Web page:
NewsNews Features

A Way to Get on Your Feet

Kyle Dvorak sees it as a stepping stone. The 34-year-old mother of two—Jeremy, 5, and Eden, 8—has lived in Nellie B Homes in East Athens for a year and eight months. She’s looking for a job and says living in an apartment owned by the Athens Housing Authority is one way she and her kids can make ends meet until she can find something better.

“It’s a way to get on your feet,” she says while watching her kids play with neighbors in the cul-de-sac. “Some people take it as a permanent thing… [but] I wouldn’t mind having a nice house for the kids, and a yard.”

Dvorak is one of thousands of Athens residents whose incomes are so low that they qualify for subsidized housing. With a rental market that caters to students—University of Georgia students are one-third of the Athens population, and 23,688 are renters—competition is fierce to find safe and affordable housing, according to the Athens-Clarke Human and Economic Development Department.

Subsidized apartment complexes create pockets of concentrated poverty and crime throughout the county. But many residents already in subsidized housing, along with experts interviewed by Flagpole, say the low rents, mainly at AHA properties, create a sense of stability among families who are typically less than a paycheck away from being homeless.

Shanita Hall sits with her sons Kemarie, 4, and De’juan Elliott, 3, outside their apartment in the Broadacres neighborhood off Broad Street near downtown Athens.

“If I get fired, my rent will go down like $50. But in regular apartments, you pay the same amount,” says Shanita Hill, who lives in Broadacres Homes with her two boys, Kenmarie, 4, and De’juan, 3. The family moved in almost two years ago after living in a trailer park outside of town. Now closer to schools and work, Hill says she feels more secure with the new apartment, one of 1,255 managed by the AHA in neighborhoods across the city.

Low-income housing doesn’t create poverty; rather, it goes along with simply having low-income families living in Athens, says Kim Skobba, a UGA College of Family and Consumer Sciences professor.

“People living in poverty need housing that’s affordable, so they go together. I think the idea that housing holds people down, or creates poverty, is a misguided notion,” says Skobba, who specializes in migration patterns of low-income populations. When families don’t have access to subsidized housing they move, on average, once every 10 months.

“There are many more poor people here than we have in subsidized housing, and I can say that without even looking at the numbers,” she says. “Nationally, one in every four households that is eligible for housing assistance has access to it. There are long waiting lists for public housing. The housing safety net is, in general, decreasing.”

A Growing Problem

More than 11,000 families can’t find affordable housing in Athens, according to HED. The poorest of the poor—the 2,475 Athens households who bring home less than $7,500 a year—have the hardest time finding decent, affordable places to live, with nearly three-quarters of the families living in rental units that lack a complete kitchen or plumbing, or are more expensive than what they can afford.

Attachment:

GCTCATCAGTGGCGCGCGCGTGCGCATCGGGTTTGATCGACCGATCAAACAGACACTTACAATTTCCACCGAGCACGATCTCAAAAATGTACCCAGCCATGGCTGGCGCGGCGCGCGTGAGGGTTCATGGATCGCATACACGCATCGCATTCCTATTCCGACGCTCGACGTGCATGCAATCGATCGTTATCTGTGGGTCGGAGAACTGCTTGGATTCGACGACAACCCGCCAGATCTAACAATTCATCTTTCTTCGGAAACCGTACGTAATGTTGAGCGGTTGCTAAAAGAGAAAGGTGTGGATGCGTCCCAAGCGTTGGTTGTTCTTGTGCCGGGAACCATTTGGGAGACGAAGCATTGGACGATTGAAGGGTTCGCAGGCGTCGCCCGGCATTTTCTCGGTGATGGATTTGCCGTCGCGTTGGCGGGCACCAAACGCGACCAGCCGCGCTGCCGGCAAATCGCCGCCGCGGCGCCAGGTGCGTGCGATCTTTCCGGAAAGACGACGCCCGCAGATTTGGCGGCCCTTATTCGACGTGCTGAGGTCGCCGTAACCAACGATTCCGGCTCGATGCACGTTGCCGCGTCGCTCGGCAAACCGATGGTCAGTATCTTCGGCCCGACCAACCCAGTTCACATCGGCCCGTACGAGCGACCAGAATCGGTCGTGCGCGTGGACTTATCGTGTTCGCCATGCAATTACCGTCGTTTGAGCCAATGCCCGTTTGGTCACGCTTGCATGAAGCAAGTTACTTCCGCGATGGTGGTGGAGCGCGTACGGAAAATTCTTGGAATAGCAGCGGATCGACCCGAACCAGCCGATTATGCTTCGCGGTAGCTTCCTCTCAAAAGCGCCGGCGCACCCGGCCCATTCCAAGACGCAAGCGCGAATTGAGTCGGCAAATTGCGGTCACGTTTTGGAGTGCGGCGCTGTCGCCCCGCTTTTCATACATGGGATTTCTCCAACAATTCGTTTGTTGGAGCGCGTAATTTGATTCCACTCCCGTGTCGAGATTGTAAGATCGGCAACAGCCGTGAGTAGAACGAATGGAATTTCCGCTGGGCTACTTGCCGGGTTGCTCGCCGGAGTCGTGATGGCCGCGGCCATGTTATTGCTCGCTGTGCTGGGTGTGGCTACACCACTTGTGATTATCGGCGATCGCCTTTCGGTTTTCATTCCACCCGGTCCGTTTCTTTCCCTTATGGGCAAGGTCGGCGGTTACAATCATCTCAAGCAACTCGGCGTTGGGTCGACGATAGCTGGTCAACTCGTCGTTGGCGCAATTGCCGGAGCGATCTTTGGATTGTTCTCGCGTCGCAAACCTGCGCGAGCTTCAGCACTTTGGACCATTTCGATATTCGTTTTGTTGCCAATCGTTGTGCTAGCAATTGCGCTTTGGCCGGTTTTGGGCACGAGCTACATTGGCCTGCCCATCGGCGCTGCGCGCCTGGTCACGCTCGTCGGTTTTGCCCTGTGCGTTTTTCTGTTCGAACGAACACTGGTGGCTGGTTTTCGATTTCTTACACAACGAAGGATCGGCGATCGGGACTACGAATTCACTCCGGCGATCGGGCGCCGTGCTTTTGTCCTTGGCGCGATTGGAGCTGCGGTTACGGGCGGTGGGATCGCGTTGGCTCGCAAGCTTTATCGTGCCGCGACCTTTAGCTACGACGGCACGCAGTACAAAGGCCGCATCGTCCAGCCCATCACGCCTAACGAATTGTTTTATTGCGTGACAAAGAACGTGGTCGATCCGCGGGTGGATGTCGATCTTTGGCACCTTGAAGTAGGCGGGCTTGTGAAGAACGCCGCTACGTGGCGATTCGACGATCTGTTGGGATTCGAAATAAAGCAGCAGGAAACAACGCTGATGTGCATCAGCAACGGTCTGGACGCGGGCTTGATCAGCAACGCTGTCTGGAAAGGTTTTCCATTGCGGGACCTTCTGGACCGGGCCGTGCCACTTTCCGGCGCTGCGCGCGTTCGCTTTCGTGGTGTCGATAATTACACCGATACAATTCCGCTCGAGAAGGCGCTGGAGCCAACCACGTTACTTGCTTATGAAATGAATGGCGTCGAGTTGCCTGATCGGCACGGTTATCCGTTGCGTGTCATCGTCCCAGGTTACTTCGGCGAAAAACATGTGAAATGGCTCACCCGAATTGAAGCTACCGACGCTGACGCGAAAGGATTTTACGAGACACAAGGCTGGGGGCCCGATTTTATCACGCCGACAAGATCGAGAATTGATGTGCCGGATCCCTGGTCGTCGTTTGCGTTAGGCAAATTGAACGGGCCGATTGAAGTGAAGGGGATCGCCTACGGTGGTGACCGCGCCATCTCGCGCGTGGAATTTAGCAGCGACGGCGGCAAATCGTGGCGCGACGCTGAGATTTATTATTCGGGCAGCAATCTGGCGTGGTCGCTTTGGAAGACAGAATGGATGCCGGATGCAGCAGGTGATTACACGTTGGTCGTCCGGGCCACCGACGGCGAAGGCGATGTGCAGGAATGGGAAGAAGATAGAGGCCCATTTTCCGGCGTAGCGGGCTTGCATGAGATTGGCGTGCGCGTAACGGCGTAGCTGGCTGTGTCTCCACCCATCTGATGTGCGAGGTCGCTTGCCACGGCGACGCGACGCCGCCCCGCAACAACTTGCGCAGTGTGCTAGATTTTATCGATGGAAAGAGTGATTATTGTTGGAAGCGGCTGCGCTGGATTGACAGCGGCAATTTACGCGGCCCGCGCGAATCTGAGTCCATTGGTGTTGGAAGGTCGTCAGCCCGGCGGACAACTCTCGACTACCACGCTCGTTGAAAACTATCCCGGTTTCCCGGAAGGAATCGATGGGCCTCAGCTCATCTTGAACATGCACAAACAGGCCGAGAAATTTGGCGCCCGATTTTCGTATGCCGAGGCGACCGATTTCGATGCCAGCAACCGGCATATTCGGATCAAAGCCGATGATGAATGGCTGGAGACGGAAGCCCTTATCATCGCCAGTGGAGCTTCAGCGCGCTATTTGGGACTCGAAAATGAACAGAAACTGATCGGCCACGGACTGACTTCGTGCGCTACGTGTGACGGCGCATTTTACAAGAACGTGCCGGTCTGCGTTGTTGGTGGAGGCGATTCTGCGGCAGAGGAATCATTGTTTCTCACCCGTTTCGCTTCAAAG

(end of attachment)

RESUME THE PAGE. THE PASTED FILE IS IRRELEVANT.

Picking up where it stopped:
In addition to public housing, HED estimates about 500 residents receive Section 8 vouchers, and about 350 apartments are subsidized by tax credits that offer cheap rents to tenants who make less than 60 percent of the Athens median income, or about $36,000 for a family of four. (The U.S. Department of Housing and Urban Development defines a low-income family as one that earns less than 80 percent of the median income for the area.)

Those affordable units are in more demand as families continue to struggle with a down economy. Middle-class families, after one wage earner loses a job, find themselves falling below the poverty level and struggling to pay their rent or their mortgage, says Winston Heard, executive director of the nonprofit East Athens Development Corp. He often sees five homeowners a day in his office, where he counsels residents to help them stay in their homes, and he says this newly impoverished population adds a new dimension to the low-income housing market.

“Now, what used to be the middle income is falling down to lower income because one (earner) lost his or her job,” he says. “And now, that safety net is being stretched to include a lot more people, and it’s also including a lot more qualified people. They have job training. They are sophisticated enough to come in here and look for help… These are the people who are coming in through the door now, and it’s also pushing those other people down.”

And in today’s job market, if you recently lost your job, Heard says, it’s easier to pull yourself back up and get back into the game. But young parents who never graduated from high school first have to prove to an employer that they’re viable employees. That’s tough in this economy, he says. Skobba also notes the economy’s role in the local poverty rate, which, at about 37 percent, according to the U.S. Census Bureau, is among the highest in the nation for a county the size of Clarke. For example, the number of public housing units hasn’t changed since 1990, but poverty has nearly doubled in that time.

“This is deeper and wider than we thought, and you need to hold on just to keep the doors open,” Heard says. “There are some good stories. People are holding on. Because the government can’t do everything and shouldn’t.”

Options Exist